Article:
Value-Based Healthcare (VBHC) in action: Key takeaways from ICHOM 2023
The ICHOM Conference 2023, the world's largest VBHC event, brought together leaders from the international public and private healthcare sector including pharma, policymakers, payers, providers, patient representatives, academia and MedTech. The conference aimed to continue building momentum for change that matters to patients, and it was a great success. We have summarised our key takeaways from the conference below.
1. VBHC adopters across the globe
They were developed in collaboration with a global expert community and patients. The ICHOM sets have been implemented in over 450 case settings across 42 countries – with Germany and the Netherlands as the leading implementation countries.
Outcomes-based agreements (OBAs link payment to achievement of treatment outcomes) have proven to be a successful tool for implementing VBHC on the pharma and payer side – who feel a responsibility for managing uncertainties and ensuring healthcare system sustainability. A global pharma company highlighted that OBAs have resulted in timely patient access, positive impact on QoL, and budget predictability. Pharma and payers emphasized the critical success factors for OBAs:
- Cross-functional collaboration within pharma
- Early and long-term stakeholder partnerships between pharma, payers, providers and patients based on trust, transparency, and common goals
- Alignment on how to measure which patient-relevant outcomes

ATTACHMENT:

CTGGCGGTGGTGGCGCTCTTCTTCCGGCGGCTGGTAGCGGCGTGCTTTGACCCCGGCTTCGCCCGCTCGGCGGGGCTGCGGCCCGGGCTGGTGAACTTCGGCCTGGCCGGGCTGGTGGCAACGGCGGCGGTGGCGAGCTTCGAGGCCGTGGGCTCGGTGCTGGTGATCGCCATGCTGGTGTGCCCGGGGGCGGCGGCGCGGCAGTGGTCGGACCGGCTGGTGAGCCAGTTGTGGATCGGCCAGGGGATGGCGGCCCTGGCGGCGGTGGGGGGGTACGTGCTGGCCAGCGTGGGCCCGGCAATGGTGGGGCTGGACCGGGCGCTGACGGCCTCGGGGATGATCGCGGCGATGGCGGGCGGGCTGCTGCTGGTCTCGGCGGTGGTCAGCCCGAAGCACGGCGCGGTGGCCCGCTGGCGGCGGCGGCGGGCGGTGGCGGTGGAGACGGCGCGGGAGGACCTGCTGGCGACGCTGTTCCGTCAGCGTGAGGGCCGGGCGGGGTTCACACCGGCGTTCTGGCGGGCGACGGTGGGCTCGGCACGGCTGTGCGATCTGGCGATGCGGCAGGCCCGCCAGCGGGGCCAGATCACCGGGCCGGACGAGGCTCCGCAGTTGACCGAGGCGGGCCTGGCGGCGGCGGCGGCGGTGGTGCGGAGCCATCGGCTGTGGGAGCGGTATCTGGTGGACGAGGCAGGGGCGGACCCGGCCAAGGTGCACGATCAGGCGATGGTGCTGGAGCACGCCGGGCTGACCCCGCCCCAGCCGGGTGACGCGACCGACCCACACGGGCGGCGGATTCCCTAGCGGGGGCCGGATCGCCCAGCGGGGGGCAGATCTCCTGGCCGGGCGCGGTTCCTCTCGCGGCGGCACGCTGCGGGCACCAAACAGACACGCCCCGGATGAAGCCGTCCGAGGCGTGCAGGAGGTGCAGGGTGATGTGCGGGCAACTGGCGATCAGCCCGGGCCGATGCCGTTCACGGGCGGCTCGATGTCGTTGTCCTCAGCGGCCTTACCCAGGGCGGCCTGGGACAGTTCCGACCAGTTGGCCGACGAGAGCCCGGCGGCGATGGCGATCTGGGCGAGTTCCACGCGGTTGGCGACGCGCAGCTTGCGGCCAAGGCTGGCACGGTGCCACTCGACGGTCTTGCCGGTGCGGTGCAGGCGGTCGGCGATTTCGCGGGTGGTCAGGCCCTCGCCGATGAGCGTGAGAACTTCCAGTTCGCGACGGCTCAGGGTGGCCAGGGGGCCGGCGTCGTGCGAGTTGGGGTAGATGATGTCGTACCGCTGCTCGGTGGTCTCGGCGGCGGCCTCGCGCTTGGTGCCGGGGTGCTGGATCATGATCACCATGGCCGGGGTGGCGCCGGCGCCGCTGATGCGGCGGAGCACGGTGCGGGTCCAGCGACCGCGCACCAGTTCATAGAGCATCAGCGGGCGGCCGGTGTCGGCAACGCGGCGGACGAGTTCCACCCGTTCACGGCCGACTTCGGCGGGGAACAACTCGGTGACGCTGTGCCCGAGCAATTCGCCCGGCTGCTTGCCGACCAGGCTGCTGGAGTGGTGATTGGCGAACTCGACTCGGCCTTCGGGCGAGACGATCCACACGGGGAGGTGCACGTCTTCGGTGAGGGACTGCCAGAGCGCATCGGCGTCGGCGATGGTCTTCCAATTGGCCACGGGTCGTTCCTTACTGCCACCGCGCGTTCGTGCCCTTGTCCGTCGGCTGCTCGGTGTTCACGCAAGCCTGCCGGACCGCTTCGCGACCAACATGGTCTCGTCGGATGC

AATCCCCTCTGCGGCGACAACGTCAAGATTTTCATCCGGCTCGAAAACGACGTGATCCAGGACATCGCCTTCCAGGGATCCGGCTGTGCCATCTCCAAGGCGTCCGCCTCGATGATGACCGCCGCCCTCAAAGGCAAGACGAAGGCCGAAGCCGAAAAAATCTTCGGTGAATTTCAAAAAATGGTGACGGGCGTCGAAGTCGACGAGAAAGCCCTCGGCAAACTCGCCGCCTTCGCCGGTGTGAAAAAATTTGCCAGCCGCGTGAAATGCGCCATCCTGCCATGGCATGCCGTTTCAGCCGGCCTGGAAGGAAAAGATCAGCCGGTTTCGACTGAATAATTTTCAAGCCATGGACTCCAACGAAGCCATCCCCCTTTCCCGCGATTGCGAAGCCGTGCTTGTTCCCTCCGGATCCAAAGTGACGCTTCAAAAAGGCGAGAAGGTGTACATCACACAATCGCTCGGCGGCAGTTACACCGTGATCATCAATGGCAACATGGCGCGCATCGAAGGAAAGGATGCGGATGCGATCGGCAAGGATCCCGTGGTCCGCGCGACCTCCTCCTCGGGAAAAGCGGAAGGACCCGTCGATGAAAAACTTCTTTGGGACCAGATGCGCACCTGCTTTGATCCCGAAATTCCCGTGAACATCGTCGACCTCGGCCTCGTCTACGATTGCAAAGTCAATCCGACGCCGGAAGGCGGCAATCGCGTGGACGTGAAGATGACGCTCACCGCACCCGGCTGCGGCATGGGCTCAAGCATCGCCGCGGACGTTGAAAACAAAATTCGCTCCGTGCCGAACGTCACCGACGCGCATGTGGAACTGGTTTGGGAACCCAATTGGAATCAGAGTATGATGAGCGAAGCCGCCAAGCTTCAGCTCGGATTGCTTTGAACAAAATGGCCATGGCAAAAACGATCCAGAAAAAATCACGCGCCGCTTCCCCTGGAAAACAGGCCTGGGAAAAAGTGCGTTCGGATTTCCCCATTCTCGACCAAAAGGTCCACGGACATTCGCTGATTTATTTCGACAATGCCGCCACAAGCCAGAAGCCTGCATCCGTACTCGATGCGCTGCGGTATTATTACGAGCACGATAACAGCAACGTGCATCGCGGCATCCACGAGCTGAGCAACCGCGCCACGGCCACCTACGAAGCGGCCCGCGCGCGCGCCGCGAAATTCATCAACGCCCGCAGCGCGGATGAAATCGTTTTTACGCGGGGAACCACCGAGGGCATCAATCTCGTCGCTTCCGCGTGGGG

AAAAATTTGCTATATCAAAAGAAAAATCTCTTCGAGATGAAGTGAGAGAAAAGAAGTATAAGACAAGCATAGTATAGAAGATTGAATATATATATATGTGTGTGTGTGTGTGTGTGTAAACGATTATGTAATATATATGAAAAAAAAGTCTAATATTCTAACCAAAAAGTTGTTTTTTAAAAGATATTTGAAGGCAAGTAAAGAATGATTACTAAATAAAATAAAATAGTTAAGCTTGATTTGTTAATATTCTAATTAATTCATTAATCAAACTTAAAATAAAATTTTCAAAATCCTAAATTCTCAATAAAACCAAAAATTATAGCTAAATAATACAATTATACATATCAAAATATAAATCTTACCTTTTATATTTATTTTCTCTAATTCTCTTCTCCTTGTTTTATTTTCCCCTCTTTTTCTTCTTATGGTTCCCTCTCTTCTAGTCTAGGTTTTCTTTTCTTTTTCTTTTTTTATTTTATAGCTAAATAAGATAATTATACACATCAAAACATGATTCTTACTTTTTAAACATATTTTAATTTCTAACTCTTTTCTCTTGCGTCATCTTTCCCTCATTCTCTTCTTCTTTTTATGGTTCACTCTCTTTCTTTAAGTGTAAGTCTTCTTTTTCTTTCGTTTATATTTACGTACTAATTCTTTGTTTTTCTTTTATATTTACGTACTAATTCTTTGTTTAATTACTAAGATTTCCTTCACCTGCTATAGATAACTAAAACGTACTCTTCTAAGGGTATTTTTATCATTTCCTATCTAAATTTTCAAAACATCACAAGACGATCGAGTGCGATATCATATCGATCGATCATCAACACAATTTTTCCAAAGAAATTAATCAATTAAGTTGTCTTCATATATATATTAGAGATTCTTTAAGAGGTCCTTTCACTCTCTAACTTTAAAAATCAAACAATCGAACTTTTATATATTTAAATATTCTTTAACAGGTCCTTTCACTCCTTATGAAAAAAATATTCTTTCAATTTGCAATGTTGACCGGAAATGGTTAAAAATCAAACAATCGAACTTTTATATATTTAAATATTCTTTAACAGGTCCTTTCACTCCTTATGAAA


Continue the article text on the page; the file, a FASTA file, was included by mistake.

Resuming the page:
- Data and information sharing
2. Remaining challenges for VBHC adoption
VBHC leads to increased efficiency, better resource allocation, and improved patient outcomes than the traditional fee-for-service care models which are characterized by a lack of outcome measures to optimize treatment based on the patient’s needs and preferences. Still, key challenges remain for VBHC adoption.
Limited awareness of VBHC
Different stakeholders including the public, policymakers and patients have often limited awareness and understanding of VBHC. This limited VBHC literacy has effects. For instance, it can limit policymakers’ willingness to prioritize VBHC on the political agenda.
Limited trust among stakeholders
Pharma, payers, providers and patients explained that there is usually limited trust between stakeholders to collaborate and share outcomes data (PROMs & CROMs). This hinders intersectoral collaboration, cross-sectoral expertise, and successful OBAs. One of the key reasons mentioned for the limited trust is conflicts of interest between various stakeholders.
Healthcare systems under pressure
In settings where outcomes are measured, they are often not comparable because measurement standards are not followed or implemented uniformly. This makes it difficult to use the outcomes data for benchmarking, identifying innovators, improving quality of care at large scale, and supporting policy-making.
3. Solutions to drive VBHC adoption
The challenges presented in adopting VBHC call for concerted efforts from all stakeholders in the healthcare ecosystem. To make VBHC a reality at large scale and reap its benefits, the following actions are imperative:
Developing VBHC educational campaigns
Stakeholders need to be educated on the importance of VBHC, the patient perspective, and the role of data in improving patient outcomes and quality of care. Patient advocacy groups emphasized that VBHC literacy campaigns for the public and policymakers should leverage patient stories:
VBHC literacy campaigns should also emphasize the importance of institutionalizing patient involvement in health policy decisions: